Despite a spat with its Arab neighbors amid claims they were funding terrorism, Qatar has completed negotiations with Boeing
to move ahead with a purchase of 36 F-15QA
fighter aircraft. Qatari Defense Minister Khalid Al-Attiyah was in Washington to sign the $12 billion Foreign Military Sale agreement with his counterpart Jim Mattis, and could be extended to cover a total of 72 planes at a cost of approximately $21 billion. The move may confuse Washington's allies in the region, after President Trump has initially sent a series of tweets that appeared to take credit for and praise the decision when Saudi Arabia and several Arab countries cut off ties with Qatar. “The nation of Qatar, unfortunately, has historically been a funder of terrorism at a very high level,” Trump said in a speech at the White House last week. “We ask Qatar, and other nations in the region to do more and do it faster.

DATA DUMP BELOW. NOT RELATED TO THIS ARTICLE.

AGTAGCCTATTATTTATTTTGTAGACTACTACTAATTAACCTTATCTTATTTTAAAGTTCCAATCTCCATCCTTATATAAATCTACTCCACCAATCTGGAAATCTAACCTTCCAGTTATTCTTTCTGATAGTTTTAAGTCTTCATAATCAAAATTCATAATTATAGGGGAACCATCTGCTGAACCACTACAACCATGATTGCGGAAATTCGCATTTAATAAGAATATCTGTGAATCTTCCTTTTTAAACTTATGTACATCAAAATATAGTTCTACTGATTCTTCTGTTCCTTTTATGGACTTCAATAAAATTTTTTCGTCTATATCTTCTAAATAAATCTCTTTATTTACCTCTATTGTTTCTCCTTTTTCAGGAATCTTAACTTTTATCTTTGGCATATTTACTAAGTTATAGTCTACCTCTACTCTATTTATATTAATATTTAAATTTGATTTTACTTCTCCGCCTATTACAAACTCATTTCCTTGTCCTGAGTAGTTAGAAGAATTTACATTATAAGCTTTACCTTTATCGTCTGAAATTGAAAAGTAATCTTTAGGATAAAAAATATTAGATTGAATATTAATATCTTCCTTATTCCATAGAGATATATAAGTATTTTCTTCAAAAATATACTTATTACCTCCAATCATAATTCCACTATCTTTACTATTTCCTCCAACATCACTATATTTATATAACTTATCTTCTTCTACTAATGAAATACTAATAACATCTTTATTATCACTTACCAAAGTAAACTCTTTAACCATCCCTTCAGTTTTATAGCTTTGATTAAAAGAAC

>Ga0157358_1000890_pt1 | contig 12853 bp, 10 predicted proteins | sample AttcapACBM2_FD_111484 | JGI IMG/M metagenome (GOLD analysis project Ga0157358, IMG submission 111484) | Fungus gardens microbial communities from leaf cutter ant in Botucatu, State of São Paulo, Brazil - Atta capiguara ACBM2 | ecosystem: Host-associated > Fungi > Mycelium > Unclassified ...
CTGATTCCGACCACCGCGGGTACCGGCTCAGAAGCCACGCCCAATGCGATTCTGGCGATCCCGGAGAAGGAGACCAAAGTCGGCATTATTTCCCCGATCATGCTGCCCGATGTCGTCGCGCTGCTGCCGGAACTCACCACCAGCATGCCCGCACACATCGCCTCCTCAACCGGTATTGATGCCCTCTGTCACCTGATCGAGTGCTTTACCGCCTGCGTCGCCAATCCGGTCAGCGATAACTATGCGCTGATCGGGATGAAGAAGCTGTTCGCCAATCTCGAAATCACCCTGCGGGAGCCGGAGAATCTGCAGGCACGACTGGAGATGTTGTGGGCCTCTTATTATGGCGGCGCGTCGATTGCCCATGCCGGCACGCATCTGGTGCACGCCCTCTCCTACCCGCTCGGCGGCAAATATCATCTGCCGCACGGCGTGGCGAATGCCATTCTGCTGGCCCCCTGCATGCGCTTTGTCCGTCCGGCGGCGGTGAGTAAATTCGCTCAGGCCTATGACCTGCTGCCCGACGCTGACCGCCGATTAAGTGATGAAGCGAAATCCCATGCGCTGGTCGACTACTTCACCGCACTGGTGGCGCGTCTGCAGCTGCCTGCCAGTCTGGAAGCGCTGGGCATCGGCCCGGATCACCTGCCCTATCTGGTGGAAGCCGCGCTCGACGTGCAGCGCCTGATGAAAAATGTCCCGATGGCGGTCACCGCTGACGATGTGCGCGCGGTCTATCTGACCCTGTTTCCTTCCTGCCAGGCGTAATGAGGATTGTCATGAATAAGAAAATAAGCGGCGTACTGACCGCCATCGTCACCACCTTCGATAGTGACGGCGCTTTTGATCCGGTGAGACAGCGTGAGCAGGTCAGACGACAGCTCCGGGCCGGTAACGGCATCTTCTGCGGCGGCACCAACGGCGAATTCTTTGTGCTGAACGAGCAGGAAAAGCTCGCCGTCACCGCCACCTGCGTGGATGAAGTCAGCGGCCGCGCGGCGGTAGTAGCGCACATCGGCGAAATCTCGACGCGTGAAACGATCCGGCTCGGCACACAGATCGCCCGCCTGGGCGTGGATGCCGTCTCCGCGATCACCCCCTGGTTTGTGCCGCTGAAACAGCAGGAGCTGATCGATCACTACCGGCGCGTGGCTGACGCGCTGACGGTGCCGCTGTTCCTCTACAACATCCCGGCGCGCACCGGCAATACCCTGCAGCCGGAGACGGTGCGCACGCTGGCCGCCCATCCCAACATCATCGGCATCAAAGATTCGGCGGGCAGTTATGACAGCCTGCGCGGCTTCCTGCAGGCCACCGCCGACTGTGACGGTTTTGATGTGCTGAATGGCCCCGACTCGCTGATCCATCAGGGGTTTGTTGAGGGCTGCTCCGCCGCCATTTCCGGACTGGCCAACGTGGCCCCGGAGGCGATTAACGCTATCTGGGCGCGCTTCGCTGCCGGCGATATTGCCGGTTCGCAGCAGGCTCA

It can also affect the fighter fleet more directly.
Following the crash of a Missouri Air National Guard F-15C aircraft Nov 2/07 (see crash simulation), the US Air Force suspended non-mission critical F-15 flight operations on Nov 3/07. While the cause of that accident is still under investigation, preliminary findings indicate that a structural failure during flight may have been responsible. In response, Japan suspended its own F-15 flights, which left them in a bit of a bind – even as Israel’s F-15s joined them on the tarmac. As the effects continue to spread and the USAF and others continue to comment on this situation, DID continues to expand its coverage of this bellwether event. A conditional restoration of the American F-15A-D fleet to flight status was soon overturned by the re-grounding of that fleet as a result of the report’s conclusions – a status that remains only been partially lifted. Meanwhile, the accident report has been released (compete with video dramatization) and the status of the remaining aircraft will have significant implications for the USAF’s future F-15 fleet size. Not to mention its other procurement programs.
Then, too, this is America. Now there’s a lawsuit.